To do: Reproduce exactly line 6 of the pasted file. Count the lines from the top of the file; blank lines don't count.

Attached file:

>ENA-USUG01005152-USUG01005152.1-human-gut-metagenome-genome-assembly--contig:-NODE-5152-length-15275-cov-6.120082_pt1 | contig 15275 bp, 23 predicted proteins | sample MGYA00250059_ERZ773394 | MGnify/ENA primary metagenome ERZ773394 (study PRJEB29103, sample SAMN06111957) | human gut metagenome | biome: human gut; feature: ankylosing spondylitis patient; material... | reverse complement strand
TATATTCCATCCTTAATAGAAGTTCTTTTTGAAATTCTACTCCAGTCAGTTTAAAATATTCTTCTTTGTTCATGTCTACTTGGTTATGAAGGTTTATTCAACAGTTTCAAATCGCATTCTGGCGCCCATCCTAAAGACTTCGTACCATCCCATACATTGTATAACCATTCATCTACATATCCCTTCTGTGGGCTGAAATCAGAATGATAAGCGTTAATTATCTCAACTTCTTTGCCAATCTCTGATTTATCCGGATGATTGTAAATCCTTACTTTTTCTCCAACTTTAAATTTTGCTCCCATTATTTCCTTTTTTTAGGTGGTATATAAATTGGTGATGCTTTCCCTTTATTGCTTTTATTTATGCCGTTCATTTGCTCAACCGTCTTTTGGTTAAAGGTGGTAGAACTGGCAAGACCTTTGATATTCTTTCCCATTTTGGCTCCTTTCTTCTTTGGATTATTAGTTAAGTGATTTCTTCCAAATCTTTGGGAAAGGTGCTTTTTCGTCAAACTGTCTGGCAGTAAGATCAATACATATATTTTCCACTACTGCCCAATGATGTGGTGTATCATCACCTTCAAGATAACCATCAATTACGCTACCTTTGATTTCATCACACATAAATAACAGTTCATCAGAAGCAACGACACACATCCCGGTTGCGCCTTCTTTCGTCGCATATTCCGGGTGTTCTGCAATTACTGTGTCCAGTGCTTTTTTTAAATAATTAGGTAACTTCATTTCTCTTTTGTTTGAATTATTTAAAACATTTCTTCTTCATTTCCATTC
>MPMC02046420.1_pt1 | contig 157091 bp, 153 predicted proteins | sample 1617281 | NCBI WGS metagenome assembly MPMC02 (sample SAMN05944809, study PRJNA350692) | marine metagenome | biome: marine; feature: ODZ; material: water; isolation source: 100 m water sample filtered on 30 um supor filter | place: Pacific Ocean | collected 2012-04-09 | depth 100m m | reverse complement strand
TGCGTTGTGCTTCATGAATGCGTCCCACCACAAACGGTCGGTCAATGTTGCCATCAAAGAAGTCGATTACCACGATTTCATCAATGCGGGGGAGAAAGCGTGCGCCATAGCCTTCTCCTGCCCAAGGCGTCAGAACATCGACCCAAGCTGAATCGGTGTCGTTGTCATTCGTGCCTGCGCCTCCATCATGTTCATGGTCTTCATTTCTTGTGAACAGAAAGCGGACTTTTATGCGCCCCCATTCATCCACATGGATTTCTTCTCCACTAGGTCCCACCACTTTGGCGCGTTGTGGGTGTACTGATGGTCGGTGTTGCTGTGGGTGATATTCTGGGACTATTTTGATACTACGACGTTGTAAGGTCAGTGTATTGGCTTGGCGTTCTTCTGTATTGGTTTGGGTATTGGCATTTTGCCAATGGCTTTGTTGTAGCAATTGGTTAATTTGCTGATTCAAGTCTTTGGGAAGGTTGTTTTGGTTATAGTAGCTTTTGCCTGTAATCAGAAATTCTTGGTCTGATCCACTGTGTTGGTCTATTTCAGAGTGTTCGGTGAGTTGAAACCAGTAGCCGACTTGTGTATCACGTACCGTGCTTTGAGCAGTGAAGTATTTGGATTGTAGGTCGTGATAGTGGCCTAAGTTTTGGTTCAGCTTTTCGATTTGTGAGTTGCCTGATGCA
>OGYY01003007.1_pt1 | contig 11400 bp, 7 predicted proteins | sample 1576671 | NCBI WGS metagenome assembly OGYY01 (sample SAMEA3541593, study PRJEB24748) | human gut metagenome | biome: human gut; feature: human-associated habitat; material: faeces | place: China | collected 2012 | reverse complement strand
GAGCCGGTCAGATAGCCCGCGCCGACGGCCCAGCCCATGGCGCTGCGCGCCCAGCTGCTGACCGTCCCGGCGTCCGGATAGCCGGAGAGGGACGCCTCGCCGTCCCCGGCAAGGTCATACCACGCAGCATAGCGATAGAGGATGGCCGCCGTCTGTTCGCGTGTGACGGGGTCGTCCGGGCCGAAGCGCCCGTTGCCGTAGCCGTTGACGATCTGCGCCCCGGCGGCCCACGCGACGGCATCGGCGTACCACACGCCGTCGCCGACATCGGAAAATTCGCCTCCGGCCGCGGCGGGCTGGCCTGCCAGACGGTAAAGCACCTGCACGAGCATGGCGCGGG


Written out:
GAGCCGGTCAGATAGCCCGCGCCGACGGCCCAGCCCATGGCGCTGCGCGCCCAGCTGCTGACCGTCCCGGCGTCCGGATAGCCGGAGAGGGACGCCTCGCCGTCCCCGGCAAGGTCATACCACGCAGCATAGCGATAGAGGATGGCCGCCGTCTGTTCGCGTGTGACGGGGTCGTCCGGGCCGAAGCGCCCGTTGCCGTAGCCGTTGACGATCTGCGCCCCGGCGGCCCACGCGACGGCATCGGCGTACCACACGCCGTCGCCGACATCGGAAAATTCGCCTCCGGCCGCGGCGGGCTGGCCTGCCAGACGGTAAAGCACCTGCACGAGCATGGCGCGGG